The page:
If the mark of a good leader is the ability to evolve, as many believe it is, then Chuck Christian may be one of the greatest. Throughout his career, he’s been a staunch advocate for state’s rights, and a firm believer that healthcare is provided locally, and therefore should be governed locally. But as someone who has been heavily involved in advancing data sharing (both as VP of Technology and Engagement with the Indiana Health Information Exchange, as well as an active member of CHIME and HIMSS), he has seen the challenges created by the lack of an overarching consent model. And so, he believes perhaps it’s time to make some compromises.
Recently, we spoke with Christian about why he believes the patient-centered data home model could be a difference maker, the need for better education and more transparency when it comes to data access, and what he hopes to see from ONC’s proposed rule. He also provides his thoughts on CommonWell and Carequality, the obstacles still facing smaller facilities when it comes to federal regulations, and what he believes is the key to effective advocacy.
- MyHealthEData & Blue Button 2.0
- “We need to make sure we’re appropriately educating individuals.”
- Learning from Facebook’s mistakes
- Moonshot program & the push for data access
- Physicians as gatekeepers – “We’re still dealing with silos of data.”
- IHIE’s patient-centered data home initiative
- Wading through “thorny issues” with patient consent
LISTEN NOW USING THE PLAYER BELOW OR CLICK HERE TO SUBSCRIBE TO OUR iTUNES PODCAST FEED
We need to make sure we’re appropriately educating individuals about how their data is going to be used, rather than having them just say, ‘Sure, you can have it.’
We’re still dealing with silos of data, but we’re looking for ways to update those silos in a trusted mechanism. I think that’s one of the underlying premises of interoperability.
It’s a marathon. It is not a sprint. We tried it as a sprint and got breathless and exhausted very quickly. So we just need to keep digging at it.
It hamstrings the formative piece of that where we’re going to inform care wherever that patient goes. It’s one of the many thorny things we need to address as a nation — can we come up with a model of consent that works in every care setting?
Gamble: Looking back at 2018, a lot of significant things happened in healthcare, but I’d like to start with the announcement that came back at HIMSS18 from Seema Verna about MyHealthEData. When that happened, there was a big splash — ‘let’s overhaul Meaningful Use,’ which a lot of people cheered for, but it’s far more complicated than it sounds. What are your thoughts on MyHealthEData and other initiatives to endure patients get a copy of their records?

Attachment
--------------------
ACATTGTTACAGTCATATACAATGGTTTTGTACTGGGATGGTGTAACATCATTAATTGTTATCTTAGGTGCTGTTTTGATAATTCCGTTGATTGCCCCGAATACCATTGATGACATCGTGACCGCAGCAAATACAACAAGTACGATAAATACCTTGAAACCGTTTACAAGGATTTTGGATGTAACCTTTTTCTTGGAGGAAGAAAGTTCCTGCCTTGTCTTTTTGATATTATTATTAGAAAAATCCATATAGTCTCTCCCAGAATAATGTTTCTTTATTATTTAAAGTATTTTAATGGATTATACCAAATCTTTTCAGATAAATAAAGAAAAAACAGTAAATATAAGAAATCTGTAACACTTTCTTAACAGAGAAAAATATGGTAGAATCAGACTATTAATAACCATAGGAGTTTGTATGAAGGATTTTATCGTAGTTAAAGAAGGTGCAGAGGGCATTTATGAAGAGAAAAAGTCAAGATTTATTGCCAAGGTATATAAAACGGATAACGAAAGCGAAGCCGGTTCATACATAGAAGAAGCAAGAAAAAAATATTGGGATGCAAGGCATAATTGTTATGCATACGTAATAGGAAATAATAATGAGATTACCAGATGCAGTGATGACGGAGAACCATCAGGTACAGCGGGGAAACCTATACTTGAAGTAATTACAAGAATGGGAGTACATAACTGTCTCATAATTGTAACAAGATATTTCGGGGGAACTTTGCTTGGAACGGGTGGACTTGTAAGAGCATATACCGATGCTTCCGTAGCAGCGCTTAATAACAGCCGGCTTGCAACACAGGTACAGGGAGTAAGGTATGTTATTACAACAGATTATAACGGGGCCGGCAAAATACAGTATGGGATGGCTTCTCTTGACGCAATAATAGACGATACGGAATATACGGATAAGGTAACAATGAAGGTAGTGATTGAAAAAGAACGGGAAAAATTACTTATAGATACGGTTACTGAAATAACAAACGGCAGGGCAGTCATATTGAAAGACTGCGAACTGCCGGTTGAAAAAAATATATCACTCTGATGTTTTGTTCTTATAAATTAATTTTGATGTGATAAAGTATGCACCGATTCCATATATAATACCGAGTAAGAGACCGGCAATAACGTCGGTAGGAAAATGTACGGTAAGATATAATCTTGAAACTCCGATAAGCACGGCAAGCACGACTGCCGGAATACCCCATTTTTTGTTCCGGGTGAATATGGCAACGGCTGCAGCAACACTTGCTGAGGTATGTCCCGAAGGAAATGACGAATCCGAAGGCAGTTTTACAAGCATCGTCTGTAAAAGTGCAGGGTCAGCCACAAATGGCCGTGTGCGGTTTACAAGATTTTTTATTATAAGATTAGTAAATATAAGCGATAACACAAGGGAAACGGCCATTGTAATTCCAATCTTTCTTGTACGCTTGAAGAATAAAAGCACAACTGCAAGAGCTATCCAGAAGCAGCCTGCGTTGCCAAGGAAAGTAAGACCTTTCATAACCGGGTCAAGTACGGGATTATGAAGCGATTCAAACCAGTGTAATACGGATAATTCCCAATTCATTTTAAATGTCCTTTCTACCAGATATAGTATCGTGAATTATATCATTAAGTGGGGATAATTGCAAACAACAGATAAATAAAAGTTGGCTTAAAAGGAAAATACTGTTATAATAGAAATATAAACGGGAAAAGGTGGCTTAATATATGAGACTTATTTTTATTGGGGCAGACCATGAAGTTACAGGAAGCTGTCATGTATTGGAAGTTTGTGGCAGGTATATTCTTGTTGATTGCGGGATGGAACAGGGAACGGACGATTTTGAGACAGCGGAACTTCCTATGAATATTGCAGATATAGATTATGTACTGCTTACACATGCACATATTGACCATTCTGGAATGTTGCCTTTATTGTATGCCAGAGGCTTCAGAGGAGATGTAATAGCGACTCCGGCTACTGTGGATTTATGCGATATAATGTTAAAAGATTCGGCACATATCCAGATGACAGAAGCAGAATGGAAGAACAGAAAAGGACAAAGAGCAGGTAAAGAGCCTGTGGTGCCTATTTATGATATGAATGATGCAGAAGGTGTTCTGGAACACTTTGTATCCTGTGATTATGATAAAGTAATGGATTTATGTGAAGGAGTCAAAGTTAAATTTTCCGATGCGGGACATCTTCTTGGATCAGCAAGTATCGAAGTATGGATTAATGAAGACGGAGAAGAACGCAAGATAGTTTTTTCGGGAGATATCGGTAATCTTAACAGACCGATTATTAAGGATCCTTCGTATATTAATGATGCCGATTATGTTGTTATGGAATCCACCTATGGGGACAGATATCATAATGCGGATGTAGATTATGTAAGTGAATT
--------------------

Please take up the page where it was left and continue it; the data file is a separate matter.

Christian: Sure, I’ll tell you what I understand. This is like Blue Button 2.0. One of the things it does is give patients access to four years’ worth of claims data. Patients will be allowed to give other people access to it. For example, if they have an app on their phone from Medicare Part D, and they want to give them access to their medication history and profile, they can tell CMS, ‘I’m giving these folks the rights to access my data.’ And those providers will be able to get in and use the API and extract four years’ worth of claims data.
One of the things I asked when I was on the phone with those folks was, ‘Is there anything CMS is doing to ensure that secondary use of the data is going to be appropriate and protect the consumer?’ They basically said, ‘Once the patient gives their blessing to that individual to access the data, it’s up to the individual to ensure that they read the privacy and use requirements about how they’re going to use the data.’ I thought to myself, ‘When was the last time I read an end-user license agreement or a privacy statement?’ And how many other large companies in the private sector — and I’ll use Google and Facebook as examples — have been caught with their shorts around their ankles because they said they were going to do one thing, and we find out they did something different. Since these companies are not covered entities under HIPAA, they don’t fall into those categories, and so it comes back to the Federal Trade Commission and individual state laws around how that’s going to be governed.
It’s concerning. We saw Google Plus get shut down, so we need to make sure we’re appropriately educating individuals about how their data is going to be used, rather than having them just say, ‘Sure, you can have it.’ If you think about the rewards programs that are out there — and I know my d I know my wife signs up for a ton of them because they offer discounts or points — when you register for one, you’re giving these companies the ability to track every purchase you make. Then they turnaround and monetize that information, so they’re making money off the data you’re giving to them freely.
I need to learn more about this, but I agree that we need to find mechanisms in order to provide ready access to patients to their health records when appropriate. If you recall, during one of the Moonshot meetings with [former] Vice President Joe Biden and [Epic CEO] Judy Faulkner, Biden said that patients need to be able to access all of their medical records. And so Judy asked, ‘why would you want that? Are you going to understand it? Are you going to be able to use it?’ That’s my question.
The other thing is, having spent a lot of time talking to a lot of physicians, I’ve found that they may not necessarily want a complete load of 10 or 12 years’ worth of data. If you’re going to a primary care physician, they need to know your medical history if they’re going to take you on as a patient, because they’re supposed to be that gatekeeper. But if you’re going to a specialist — for example, an orthopedic surgeon, to have a knee or hip replacement — there are p pieces they’ll want to have. There are pieces the anesthesiologist who’s putting you to sleep is going to want to have. There are also pieces of it that other people in your care team will want to have, but are they going to want your complete life history, all the way back to when you were eight years old? I don’t know.